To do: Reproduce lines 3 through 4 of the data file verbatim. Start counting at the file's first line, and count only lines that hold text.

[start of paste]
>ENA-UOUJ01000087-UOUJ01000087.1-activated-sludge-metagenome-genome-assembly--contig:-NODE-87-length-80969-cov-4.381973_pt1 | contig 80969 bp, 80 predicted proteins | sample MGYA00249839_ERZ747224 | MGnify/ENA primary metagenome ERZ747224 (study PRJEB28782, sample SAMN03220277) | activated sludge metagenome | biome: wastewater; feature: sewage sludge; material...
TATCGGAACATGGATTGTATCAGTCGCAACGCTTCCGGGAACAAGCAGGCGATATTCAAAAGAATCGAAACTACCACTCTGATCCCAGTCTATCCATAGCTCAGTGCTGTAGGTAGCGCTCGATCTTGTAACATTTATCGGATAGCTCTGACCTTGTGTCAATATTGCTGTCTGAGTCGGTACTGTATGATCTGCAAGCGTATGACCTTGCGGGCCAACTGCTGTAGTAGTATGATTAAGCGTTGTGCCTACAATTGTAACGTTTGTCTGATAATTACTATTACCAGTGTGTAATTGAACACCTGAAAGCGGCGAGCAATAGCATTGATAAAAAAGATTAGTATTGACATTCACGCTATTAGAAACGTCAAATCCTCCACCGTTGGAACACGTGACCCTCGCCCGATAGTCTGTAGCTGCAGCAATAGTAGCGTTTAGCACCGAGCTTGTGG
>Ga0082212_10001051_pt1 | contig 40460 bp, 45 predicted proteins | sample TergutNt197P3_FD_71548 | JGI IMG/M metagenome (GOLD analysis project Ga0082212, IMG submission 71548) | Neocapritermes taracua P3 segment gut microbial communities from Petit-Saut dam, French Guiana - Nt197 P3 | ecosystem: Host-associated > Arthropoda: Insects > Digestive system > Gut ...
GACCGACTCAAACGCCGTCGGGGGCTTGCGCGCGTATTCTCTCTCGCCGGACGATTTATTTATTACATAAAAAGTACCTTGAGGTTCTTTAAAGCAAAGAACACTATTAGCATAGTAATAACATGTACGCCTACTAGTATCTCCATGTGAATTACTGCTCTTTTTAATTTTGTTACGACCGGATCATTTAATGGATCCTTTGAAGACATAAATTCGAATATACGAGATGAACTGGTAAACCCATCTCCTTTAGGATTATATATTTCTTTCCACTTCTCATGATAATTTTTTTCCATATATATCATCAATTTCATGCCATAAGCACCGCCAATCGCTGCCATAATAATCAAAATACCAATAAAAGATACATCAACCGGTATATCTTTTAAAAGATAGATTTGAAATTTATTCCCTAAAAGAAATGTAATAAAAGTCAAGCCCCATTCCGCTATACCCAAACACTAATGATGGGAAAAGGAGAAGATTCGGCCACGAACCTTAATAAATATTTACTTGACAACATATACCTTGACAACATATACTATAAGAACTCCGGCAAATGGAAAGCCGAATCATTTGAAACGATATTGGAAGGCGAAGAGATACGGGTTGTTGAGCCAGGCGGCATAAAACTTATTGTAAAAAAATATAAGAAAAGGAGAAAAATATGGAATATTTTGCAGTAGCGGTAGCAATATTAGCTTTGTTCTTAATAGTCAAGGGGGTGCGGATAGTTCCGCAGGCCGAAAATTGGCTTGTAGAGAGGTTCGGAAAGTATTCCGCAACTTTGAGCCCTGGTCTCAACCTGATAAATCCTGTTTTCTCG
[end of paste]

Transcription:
>Ga0082212_10001051_pt1 | contig 40460 bp, 45 predicted proteins | sample TergutNt197P3_FD_71548 | JGI IMG/M metagenome (GOLD analysis project Ga0082212, IMG submission 71548) | Neocapritermes taracua P3 segment gut microbial communities from Petit-Saut dam, French Guiana - Nt197 P3 | ecosystem: Host-associated > Arthropoda: Insects > Digestive system > Gut ...
GACCGACTCAAACGCCGTCGGGGGCTTGCGCGCGTATTCTCTCTCGCCGGACGATTTATTTATTACATAAAAAGTACCTTGAGGTTCTTTAAAGCAAAGAACACTATTAGCATAGTAATAACATGTACGCCTACTAGTATCTCCATGTGAATTACTGCTCTTTTTAATTTTGTTACGACCGGATCATTTAATGGATCCTTTGAAGACATAAATTCGAATATACGAGATGAACTGGTAAACCCATCTCCTTTAGGATTATATATTTCTTTCCACTTCTCATGATAATTTTTTTCCATATATATCATCAATTTCATGCCATAAGCACCGCCAATCGCTGCCATAATAATCAAAATACCAATAAAAGATACATCAACCGGTATATCTTTTAAAAGATAGATTTGAAATTTATTCCCTAAAAGAAATGTAATAAAAGTCAAGCCCCATTCCGCTATACCCAAACACTAATGATGGGAAAAGGAGAAGATTCGGCCACGAACCTTAATAAATATTTACTTGACAACATATACCTTGACAACATATACTATAAGAACTCCGGCAAATGGAAAGCCGAATCATTTGAAACGATATTGGAAGGCGAAGAGATACGGGTTGTTGAGCCAGGCGGCATAAAACTTATTGTAAAAAAATATAAGAAAAGGAGAAAAATATGGAATATTTTGCAGTAGCGGTAGCAATATTAGCTTTGTTCTTAATAGTCAAGGGGGTGCGGATAGTTCCGCAGGCCGAAAATTGGCTTGTAGAGAGGTTCGGAAAGTATTCCGCAACTTTGAGCCCTGGTCTCAACCTGATAAATCCTGTTTTCTCG